The Advent of Dichloro-diphenyl trichloroethane (DDT)
DDT was first synthesized in 1874 by Othmar Zeidler, a young Viannese pharmacologist, who was at the time a chemistry student preparing his thesis. He published details of his synthesis, but did not investigate its properties. Thus DDT’s utility as a pesticide lay undiscovered for the next 65 years.
Paul Hermann Müller (1899-1965), a Swiss chemist with the Geigy Company, achieved fame in 1937 by patenting a process to synthesize rhodanide/cyanate-based bactericidal and insecticidal compounds. Shortly thereafter he developed Graminone to disinfect seeds without using mercury. These feats led Geigy to finally assign him to a job he had been coveting for some time, developing novel insecticides that would be highly toxic to insects but significantly less toxic to mammals. The most effective, economical pesticides of that period were based on compounds of arsenic, whose indiscriminate toxicities endangered humans and other animals along with the insects against which they were applied.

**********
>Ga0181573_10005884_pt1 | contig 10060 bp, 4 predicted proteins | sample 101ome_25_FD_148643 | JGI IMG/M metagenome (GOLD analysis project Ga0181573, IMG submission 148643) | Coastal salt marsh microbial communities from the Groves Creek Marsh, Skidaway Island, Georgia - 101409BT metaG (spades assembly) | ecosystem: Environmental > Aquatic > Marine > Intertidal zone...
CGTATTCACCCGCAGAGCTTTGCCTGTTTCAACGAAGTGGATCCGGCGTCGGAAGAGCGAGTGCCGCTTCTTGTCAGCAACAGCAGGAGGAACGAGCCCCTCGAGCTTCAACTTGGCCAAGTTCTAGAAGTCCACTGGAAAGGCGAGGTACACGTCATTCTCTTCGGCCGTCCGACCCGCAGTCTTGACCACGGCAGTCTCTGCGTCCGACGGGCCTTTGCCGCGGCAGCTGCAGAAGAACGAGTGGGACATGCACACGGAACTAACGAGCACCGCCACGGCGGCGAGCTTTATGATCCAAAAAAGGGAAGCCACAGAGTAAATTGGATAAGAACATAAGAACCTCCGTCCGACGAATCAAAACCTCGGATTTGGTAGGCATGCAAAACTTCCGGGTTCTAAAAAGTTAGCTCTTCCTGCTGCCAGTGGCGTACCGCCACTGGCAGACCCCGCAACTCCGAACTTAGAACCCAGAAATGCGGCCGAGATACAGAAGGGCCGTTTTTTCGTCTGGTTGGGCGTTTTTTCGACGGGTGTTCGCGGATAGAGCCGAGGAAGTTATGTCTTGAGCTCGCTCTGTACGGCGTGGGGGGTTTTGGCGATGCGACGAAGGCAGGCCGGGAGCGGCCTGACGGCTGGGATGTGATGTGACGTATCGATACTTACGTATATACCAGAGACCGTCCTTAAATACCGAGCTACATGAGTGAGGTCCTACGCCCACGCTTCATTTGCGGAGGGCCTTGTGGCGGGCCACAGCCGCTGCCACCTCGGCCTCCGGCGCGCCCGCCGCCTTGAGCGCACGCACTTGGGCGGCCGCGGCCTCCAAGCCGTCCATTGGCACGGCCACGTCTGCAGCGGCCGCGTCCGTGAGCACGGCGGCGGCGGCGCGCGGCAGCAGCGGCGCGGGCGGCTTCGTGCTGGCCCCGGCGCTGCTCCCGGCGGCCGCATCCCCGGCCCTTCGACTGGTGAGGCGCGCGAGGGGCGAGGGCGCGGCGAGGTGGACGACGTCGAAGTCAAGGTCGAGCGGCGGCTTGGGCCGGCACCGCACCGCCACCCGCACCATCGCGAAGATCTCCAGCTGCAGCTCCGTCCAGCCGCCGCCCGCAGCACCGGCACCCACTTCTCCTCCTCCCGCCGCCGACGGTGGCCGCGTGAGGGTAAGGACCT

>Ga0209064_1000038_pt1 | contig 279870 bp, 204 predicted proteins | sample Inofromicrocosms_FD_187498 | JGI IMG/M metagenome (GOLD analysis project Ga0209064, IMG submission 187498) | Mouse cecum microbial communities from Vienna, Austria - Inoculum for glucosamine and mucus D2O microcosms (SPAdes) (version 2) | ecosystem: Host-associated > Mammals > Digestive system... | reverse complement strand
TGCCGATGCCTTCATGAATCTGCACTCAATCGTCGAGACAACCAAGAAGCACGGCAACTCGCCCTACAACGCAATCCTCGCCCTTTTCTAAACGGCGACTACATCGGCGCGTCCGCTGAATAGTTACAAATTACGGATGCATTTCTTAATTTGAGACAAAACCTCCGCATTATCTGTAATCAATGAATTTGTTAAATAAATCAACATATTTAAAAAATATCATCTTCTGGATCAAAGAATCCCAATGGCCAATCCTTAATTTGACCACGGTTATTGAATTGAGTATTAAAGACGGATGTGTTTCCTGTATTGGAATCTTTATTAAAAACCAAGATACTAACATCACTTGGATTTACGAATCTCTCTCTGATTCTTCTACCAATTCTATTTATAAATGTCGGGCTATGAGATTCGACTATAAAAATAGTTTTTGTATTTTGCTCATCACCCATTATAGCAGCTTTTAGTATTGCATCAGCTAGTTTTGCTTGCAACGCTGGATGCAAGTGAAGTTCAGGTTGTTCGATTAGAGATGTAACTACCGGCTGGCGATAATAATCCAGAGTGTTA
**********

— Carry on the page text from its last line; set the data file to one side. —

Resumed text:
Müller, no stranger to the search for low-toxicity pesticides, had already come to realize that the absorption of chemicals differed between insects and mammals. He theorized, as early as 1935, that it should be possible to find inexpensive, long-lasting chemicals that were toxic to insects but relatively harmless to humans. Like Thomas Edison, in his ceaseless search for an efficacious filament for his light bulb, Müller began testing every chemical compound that appeared to fit his theorized model. Four years later he’d tested as many as 349 chemicals, and every one failed to kill insects. Then, one day in September of 1939, he synthesized Zeidler’s compound and smeared a small amount in an enclosure containing a fly. Shortly afterward, the fly expired, and DDT was born.